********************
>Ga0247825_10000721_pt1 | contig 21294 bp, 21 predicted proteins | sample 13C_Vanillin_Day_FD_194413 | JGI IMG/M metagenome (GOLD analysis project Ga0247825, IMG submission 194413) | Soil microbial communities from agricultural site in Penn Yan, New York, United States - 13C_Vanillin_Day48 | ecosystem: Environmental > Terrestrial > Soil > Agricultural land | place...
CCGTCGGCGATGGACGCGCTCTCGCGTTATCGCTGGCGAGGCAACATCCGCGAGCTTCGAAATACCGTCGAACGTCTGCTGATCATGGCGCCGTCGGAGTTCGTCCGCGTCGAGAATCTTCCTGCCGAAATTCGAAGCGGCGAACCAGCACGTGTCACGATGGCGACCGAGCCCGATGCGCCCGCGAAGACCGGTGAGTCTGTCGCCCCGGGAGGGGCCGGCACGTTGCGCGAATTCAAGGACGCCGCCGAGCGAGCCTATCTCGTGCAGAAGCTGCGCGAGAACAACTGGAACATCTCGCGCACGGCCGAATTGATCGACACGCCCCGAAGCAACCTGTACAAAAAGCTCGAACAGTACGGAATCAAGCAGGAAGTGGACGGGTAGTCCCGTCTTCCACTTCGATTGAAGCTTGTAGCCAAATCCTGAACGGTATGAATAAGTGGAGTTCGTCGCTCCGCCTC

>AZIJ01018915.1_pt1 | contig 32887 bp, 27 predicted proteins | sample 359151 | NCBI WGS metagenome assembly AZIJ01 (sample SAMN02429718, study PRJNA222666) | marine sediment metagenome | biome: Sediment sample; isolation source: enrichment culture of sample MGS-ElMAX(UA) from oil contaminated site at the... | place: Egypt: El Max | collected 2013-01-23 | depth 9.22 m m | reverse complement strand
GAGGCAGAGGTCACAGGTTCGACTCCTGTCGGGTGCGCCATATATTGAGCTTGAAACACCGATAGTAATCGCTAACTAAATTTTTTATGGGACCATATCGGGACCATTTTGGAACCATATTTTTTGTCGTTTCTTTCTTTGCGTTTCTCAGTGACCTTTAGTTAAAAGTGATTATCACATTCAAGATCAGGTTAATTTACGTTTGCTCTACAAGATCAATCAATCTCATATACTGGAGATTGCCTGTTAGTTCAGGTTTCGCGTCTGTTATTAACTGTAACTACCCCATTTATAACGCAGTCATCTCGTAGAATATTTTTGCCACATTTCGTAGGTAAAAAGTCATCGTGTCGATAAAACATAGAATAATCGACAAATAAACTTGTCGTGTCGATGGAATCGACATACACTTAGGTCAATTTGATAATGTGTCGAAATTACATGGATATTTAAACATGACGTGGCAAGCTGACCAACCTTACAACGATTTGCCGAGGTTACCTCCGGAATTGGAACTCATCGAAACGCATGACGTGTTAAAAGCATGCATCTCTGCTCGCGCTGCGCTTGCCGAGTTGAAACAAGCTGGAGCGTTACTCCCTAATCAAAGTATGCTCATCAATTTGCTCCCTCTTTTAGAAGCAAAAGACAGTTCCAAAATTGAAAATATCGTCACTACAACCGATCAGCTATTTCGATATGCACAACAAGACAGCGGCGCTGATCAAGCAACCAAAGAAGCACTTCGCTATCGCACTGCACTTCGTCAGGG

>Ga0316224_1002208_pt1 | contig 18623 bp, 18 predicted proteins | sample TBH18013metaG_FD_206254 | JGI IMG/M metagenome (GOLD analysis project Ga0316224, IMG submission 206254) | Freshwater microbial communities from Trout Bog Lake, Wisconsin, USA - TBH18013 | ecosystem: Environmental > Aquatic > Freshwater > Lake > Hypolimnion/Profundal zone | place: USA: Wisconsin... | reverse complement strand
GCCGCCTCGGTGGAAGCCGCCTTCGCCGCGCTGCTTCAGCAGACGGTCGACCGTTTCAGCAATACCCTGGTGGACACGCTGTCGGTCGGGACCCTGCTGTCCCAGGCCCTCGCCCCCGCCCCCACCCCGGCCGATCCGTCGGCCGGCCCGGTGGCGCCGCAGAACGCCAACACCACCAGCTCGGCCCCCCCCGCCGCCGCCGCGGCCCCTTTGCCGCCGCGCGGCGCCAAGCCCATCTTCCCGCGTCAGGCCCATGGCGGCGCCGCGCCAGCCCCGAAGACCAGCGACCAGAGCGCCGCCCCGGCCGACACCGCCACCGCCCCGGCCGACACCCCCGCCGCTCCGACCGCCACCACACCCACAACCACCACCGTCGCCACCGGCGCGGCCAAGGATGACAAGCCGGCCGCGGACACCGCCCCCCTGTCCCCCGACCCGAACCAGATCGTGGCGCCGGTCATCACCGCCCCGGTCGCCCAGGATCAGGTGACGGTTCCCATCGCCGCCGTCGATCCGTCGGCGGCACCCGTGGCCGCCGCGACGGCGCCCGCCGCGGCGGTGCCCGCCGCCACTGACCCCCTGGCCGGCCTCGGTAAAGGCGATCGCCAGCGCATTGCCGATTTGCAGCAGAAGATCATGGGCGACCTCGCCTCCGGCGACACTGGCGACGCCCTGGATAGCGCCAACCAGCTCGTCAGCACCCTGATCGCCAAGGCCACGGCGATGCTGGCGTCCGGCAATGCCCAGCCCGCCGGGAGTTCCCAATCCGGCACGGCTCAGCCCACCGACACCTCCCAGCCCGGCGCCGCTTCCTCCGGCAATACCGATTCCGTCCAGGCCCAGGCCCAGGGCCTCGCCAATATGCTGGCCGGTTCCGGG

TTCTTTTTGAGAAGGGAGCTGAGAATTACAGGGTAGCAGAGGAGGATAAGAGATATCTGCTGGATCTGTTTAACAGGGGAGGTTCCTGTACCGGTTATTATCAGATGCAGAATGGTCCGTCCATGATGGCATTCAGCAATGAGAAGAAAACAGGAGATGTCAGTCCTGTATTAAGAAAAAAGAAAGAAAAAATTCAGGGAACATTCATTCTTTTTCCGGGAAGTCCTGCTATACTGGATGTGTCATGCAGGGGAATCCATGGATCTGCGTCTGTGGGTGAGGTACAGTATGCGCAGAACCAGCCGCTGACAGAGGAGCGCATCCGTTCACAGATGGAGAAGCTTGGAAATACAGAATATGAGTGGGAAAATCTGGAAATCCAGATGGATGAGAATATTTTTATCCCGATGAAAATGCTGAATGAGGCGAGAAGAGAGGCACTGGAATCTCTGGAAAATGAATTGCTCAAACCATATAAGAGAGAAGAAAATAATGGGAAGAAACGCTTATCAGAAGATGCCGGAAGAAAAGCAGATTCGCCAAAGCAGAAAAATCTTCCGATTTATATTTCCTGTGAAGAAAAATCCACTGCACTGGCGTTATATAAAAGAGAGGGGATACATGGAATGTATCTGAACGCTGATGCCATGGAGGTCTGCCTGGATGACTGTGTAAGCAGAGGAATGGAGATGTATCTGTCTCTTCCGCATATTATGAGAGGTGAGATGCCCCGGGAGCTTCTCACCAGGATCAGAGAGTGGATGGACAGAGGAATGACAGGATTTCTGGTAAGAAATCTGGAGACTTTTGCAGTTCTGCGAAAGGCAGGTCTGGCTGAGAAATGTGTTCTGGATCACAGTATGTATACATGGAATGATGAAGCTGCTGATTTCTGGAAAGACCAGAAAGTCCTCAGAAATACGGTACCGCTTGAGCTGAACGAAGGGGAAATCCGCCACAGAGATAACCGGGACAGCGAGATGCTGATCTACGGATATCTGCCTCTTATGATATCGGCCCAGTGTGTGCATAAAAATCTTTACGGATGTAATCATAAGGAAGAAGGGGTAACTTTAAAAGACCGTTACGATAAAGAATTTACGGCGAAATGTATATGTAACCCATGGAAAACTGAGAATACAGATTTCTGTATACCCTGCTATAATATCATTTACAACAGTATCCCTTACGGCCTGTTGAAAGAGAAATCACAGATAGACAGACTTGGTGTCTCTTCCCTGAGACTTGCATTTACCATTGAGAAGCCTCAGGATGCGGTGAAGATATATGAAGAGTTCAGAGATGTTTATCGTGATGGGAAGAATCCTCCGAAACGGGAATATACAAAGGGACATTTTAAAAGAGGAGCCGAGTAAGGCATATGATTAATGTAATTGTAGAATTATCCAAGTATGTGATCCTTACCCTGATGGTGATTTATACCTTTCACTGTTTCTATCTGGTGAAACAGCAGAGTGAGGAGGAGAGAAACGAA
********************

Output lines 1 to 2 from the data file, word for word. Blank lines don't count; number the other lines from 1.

>Ga0247825_10000721_pt1 | contig 21294 bp, 21 predicted proteins | sample 13C_Vanillin_Day_FD_194413 | JGI IMG/M metagenome (GOLD analysis project Ga0247825, IMG submission 194413) | Soil microbial communities from agricultural site in Penn Yan, New York, United States - 13C_Vanillin_Day48 | ecosystem: Environmental > Terrestrial > Soil > Agricultural land | place...
CCGTCGGCGATGGACGCGCTCTCGCGTTATCGCTGGCGAGGCAACATCCGCGAGCTTCGAAATACCGTCGAACGTCTGCTGATCATGGCGCCGTCGGAGTTCGTCCGCGTCGAGAATCTTCCTGCCGAAATTCGAAGCGGCGAACCAGCACGTGTCACGATGGCGACCGAGCCCGATGCGCCCGCGAAGACCGGTGAGTCTGTCGCCCCGGGAGGGGCCGGCACGTTGCGCGAATTCAAGGACGCCGCCGAGCGAGCCTATCTCGTGCAGAAGCTGCGCGAGAACAACTGGAACATCTCGCGCACGGCCGAATTGATCGACACGCCCCGAAGCAACCTGTACAAAAAGCTCGAACAGTACGGAATCAAGCAGGAAGTGGACGGGTAGTCCCGTCTTCCACTTCGATTGAAGCTTGTAGCCAAATCCTGAACGGTATGAATAAGTGGAGTTCGTCGCTCCGCCTC